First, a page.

Having worked in software development and as an implementation specialist with contractors of many types and sizes, I've seen this endeavor bring angst among friendly and happy co-workers, frustration for software vendors and the white flag of defeat to clear minded executives. I'm here to offer a few suggestions for your project management software selection and implementation so that the best decision is made and everyone can return to their happy place.
There are a two major issues that can delay or even derail the implementation of a project management system:
No. 1: The selection team includes people from various departments who have differing interests than those of the operations team.
An example is when accounting personnel attempt to drive the decision making process based on their need to receive project related financial data directly into the accounting system. While this integration can almost always be done, it does require planning and coordination to make sure the integration works correctly based on the business needs. In the past decade or so, accounting software providers began to offer project management tools as an "add-on" to their accounting systems. While these integrated systems can be well-liked by the accounting groups, the operations groups often find the project management tools weak and lacking the level of detail they require. It's at this point that the subject of accounting integration leads to overall indecision and the selection process is abandoned because it won’t meet the needs of people who won’t even be using project management software on a daily basis.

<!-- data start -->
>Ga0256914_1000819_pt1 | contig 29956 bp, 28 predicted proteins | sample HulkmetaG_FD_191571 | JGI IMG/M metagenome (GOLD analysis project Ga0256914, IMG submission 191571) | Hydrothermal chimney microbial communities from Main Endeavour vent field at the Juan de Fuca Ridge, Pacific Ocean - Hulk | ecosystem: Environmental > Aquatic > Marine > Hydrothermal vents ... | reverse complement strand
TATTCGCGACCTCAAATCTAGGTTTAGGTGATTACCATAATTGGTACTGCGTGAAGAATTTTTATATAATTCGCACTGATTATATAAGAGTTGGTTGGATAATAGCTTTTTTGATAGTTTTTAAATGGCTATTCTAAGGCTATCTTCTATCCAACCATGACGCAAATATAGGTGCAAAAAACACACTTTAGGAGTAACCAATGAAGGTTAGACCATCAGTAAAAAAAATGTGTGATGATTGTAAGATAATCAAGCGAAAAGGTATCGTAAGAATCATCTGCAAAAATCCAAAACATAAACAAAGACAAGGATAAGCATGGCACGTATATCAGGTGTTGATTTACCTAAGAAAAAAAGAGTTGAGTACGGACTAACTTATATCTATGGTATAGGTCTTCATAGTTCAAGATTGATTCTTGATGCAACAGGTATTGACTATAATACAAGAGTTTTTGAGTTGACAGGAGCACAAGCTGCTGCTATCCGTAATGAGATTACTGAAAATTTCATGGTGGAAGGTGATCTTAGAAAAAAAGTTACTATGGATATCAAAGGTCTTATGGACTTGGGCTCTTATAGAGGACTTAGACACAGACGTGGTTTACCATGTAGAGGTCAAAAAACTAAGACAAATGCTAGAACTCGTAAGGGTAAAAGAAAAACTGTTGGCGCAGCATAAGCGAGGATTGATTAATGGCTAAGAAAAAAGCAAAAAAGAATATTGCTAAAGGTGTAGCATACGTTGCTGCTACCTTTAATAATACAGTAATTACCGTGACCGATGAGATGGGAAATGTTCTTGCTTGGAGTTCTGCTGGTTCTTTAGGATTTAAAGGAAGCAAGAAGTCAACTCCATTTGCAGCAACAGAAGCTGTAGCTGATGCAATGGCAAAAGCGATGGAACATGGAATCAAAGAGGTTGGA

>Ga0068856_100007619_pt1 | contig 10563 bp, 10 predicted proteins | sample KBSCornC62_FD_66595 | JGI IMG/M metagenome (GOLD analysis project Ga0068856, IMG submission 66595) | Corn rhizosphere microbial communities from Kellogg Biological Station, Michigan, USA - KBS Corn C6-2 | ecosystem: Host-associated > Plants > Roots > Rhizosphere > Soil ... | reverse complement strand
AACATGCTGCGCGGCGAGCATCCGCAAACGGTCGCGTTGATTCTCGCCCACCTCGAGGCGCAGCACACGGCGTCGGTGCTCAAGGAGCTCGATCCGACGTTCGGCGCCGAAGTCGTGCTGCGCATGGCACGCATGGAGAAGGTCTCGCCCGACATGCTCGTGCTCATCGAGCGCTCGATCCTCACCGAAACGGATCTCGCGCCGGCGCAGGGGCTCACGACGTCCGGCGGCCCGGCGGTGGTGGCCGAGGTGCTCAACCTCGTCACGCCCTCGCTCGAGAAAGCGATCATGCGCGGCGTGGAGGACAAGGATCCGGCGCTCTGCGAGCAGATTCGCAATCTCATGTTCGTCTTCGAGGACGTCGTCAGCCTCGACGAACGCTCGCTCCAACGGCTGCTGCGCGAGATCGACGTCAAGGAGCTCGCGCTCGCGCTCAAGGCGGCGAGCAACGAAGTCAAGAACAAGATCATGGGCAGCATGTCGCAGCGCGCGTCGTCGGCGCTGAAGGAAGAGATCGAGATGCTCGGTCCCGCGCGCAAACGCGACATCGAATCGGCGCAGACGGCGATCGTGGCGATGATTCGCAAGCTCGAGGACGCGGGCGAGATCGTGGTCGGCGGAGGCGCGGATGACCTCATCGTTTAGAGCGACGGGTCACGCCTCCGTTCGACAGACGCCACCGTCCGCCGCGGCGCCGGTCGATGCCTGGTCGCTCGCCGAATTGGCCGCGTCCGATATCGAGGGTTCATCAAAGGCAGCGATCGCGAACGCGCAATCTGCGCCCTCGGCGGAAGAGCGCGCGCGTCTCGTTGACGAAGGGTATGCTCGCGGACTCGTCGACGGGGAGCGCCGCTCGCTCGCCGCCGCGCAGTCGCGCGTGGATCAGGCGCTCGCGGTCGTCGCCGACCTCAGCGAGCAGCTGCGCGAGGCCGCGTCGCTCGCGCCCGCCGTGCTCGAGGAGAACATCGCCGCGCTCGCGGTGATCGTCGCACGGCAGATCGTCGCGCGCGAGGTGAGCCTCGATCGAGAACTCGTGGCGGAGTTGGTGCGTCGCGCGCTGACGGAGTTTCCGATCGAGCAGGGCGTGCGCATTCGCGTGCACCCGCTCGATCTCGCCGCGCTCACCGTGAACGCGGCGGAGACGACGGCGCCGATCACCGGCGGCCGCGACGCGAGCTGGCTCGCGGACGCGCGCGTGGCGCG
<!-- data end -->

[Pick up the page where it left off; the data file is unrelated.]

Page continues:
No. 2: Upper management fails to mandate and support standardization and centralization of project data.
Can you imagine hiring a new estimator who would only use his/her own estimating system or accounting personnel who kept critical financial information in formats that no one else could understand? Probably not, but that often happens on the operations side of the business with project managers or administrators who will only use their own spreadsheets and documents to log and track information. Everyone tends to have their own way of doing things and this leads to resistance and even unwillingness to change their methods. This is not good and can lead to loss of data, poorly managed projects and most importantly, loss of money. Not to mention the fact that if these people change projects or leave the company, the possibility of project information going with them increases. The security of project data is completely lost. This situation is a common problem among all types of contractors and is especially common among larger contractors. There are reasons for this but I’ll save that for a future article.
First and foremost, a project management system is meant for the Operations area of the business for managing and tracking projects.
The primary goals are to centralize project data so it’s organized, easily accessible and secure to various users. It should also standardize processes so that the people are using the same procedures for managing and processing project information. A project management system is NOT an estimating, accounting or BIM system. That being said, the primary group of people who should be involved in the selection process should be actual users of the new software, i.e. project managers, assistant project managers and the operations managers. That doesn’t mean that the input from the other departments isn’t important, it certainly is. But there is a time and place for their input.